There’s a line in the 2nd verse of Elbows and Eyesockets that goes: Girls like you are the reason I joined a ska band in High School. So for a Throw Back Thursday post, I figured I’d explain that line a little bit.
Like most kids born in the early 90’s I was angsty, restless, and just wanted to break things. I was tired of listening to Classic Rock songs that sang about things I couldn’t relate to and Pop Music that wanted me to live a lifestyle I wasn’t interested in. So when my brother introduced to me to The Squirrel Nut Zippers (a band also mentioned in Elbows) it was all down, or perhaps up, hill from there, since “swing revival” is only a few degrees away, if even, away from ska.
When I talk with people in the poetry or art world about ska a lot of them like to tell me that it’s an immature sound and that it’s just complaining over music. But all art is complaining disguised behind various degrees of elegance. What appeals to me about this music, is that there’s no euphemisms or double speak. It’s a style that doesn’t talk down to you. There’s a bluntness to it, and in bluntness I often find truth, or at the very least honesty. For example when David McWane (front man for Big D and the Kids Table) sings in the 2nd verse of LAX:
and fuck all of your deceiving
what’s your fake heart fake fucking bleeding?
and all the girls you lay to your mat
are the same fucking girls you fucking laugh at
and fuck your fucking fake ass world
and all your handed out fucking thrills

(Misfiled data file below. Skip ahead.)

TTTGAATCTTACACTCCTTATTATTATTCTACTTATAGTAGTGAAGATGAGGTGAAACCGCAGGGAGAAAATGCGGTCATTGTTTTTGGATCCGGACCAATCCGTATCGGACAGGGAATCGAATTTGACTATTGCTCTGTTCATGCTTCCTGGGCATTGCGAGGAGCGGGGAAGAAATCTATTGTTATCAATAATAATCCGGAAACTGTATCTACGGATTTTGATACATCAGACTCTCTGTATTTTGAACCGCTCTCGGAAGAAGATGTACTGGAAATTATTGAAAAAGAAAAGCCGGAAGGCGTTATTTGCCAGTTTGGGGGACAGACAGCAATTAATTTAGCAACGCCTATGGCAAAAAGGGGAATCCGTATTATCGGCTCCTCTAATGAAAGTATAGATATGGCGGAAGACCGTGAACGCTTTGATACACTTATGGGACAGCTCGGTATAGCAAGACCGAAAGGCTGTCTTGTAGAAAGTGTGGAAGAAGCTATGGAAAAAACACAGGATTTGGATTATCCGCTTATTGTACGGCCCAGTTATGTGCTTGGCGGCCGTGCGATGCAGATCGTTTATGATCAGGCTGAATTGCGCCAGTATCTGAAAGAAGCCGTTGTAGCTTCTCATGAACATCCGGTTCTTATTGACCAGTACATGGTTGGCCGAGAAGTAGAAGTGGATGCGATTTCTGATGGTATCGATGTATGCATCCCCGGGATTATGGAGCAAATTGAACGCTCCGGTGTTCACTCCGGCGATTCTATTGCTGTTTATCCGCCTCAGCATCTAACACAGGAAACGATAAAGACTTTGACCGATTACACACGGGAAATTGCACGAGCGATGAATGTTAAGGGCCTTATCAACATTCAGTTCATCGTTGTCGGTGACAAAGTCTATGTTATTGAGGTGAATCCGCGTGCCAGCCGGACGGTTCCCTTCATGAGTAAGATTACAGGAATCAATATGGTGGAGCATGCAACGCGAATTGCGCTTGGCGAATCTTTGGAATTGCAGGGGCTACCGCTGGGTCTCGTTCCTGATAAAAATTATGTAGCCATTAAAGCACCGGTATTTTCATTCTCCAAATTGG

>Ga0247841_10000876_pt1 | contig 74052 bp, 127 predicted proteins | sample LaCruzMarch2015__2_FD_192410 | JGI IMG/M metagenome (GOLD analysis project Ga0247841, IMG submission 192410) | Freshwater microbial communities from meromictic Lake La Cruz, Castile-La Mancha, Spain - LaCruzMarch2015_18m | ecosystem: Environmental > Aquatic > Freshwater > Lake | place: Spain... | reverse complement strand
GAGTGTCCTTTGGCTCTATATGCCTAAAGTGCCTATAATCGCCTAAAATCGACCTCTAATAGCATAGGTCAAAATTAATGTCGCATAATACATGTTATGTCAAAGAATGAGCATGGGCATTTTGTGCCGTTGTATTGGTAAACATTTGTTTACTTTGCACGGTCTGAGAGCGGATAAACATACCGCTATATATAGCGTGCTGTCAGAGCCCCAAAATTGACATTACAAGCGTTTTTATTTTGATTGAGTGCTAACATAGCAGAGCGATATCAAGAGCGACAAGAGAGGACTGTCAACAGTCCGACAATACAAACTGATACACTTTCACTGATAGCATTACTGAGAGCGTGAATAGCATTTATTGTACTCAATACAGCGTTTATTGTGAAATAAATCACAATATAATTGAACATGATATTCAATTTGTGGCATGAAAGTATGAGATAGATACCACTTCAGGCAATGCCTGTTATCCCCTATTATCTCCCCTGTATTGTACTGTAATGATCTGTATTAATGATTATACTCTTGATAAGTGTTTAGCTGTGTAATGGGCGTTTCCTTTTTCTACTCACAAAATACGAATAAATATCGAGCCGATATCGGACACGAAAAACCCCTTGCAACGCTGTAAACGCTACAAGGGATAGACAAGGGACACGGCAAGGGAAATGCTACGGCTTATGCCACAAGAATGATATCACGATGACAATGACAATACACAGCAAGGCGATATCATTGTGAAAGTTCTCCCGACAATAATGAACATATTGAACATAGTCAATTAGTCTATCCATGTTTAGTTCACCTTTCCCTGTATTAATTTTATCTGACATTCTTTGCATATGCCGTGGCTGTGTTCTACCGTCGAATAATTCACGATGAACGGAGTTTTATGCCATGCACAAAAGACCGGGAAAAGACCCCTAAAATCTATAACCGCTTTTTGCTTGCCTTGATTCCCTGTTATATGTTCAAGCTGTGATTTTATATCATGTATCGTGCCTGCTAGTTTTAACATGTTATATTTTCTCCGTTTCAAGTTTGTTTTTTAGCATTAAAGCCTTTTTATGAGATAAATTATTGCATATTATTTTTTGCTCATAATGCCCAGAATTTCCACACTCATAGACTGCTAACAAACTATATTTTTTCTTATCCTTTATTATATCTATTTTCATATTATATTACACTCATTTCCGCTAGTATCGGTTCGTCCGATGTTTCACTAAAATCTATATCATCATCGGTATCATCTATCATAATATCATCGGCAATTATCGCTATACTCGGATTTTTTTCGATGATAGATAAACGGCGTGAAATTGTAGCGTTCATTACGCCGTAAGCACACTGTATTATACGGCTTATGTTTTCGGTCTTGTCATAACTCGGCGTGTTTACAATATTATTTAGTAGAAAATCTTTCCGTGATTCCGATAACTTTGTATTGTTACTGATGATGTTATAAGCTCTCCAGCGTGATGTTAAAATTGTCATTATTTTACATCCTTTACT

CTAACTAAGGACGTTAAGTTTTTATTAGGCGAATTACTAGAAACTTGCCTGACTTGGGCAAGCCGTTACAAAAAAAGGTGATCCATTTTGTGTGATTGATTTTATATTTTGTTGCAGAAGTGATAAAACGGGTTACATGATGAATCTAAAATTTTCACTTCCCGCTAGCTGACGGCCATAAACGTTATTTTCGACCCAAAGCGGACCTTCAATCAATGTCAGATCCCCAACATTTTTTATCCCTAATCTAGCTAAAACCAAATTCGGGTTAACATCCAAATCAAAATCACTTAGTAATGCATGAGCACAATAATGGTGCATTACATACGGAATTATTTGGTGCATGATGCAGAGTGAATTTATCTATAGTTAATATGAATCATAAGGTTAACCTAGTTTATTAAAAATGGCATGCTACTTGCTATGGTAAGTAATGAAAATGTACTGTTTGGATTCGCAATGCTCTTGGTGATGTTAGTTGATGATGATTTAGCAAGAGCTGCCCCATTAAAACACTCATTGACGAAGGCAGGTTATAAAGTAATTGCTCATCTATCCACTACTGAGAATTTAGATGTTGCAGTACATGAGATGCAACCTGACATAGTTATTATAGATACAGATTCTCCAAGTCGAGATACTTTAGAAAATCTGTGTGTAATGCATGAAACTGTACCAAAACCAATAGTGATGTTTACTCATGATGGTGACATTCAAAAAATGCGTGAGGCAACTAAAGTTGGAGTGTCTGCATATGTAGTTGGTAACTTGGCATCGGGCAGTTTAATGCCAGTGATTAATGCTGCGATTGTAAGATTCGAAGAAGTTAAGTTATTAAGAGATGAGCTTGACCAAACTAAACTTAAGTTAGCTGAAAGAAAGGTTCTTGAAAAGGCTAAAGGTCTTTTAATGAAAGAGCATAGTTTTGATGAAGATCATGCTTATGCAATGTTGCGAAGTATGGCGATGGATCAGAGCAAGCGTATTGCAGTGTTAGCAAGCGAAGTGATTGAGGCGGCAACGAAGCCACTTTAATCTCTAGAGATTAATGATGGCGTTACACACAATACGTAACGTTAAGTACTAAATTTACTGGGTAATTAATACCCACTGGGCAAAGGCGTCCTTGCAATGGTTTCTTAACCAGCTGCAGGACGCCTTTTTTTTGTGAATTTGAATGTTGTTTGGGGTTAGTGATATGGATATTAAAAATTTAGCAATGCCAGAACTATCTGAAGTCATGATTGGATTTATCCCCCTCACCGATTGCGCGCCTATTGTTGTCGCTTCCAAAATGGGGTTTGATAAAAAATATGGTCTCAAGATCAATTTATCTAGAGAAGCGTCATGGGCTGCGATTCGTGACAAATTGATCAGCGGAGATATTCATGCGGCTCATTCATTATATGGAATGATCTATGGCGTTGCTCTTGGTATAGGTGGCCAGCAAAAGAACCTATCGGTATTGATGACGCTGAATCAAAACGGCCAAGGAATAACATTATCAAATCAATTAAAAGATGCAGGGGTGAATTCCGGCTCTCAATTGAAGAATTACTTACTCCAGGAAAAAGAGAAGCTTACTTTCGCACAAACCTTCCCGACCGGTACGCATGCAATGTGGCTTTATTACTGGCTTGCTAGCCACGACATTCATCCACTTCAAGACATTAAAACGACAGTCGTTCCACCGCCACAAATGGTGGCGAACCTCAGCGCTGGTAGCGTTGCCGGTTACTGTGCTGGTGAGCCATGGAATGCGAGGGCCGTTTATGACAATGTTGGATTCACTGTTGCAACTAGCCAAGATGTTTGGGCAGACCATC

some of us, we have to work hard
just to get our little part
and maybe your glamour’s not in Boston
but my friends are fucking awesome
and we’ll keep on doing our best
even though our lives are a mess
The meaning pretty clear.
Furthermore there is an element in ska I find infectious and compelling and have always tried to emulate in my poems. Ska is the Rosencrantz and Guildenstern of an American music, and art, scene that is oftentimes all too Hamlet serious. No matter how awful of a situation, or how terrible of a story, the song is about I always end up feeling happier after listening to it. When you can make an audience feel better, feel more inspired about life, for having heard something incredibly sad, that’s truly powerful. The music has the unique ability of finding not only a silver lining, but an adult sized arcade ball pit (what do you think a mosh pit is?) for you to jump in and forget how shitty you feel.
With that being said, I played trombone in my high school’s concert band, but I also played bass in various local bands. So when some classmates of mine were starting a ska band they had a full horn section, but had trouble finding a bassist, so I offered my services. The band’s name, GFMD and the Blastoids. After a few practices we meshed and then proceeded to blast off. Here’s the only full band photo we have:
And here’s a video of us covering the Reel Big Fish song Sellout (it’s on myspace’s video player so you know it’s from High School). We also had an amazing T-shirt design by the one and only Fabian Intriago (the same man responsible for all of Welch & Penn’s visual art)
The rest is history. We played a few shows, wrote a couple originals, I wore some suits and then we all split to go our separate ways for college. And what’s the acronym GFMD stand for? Well, the world might never know.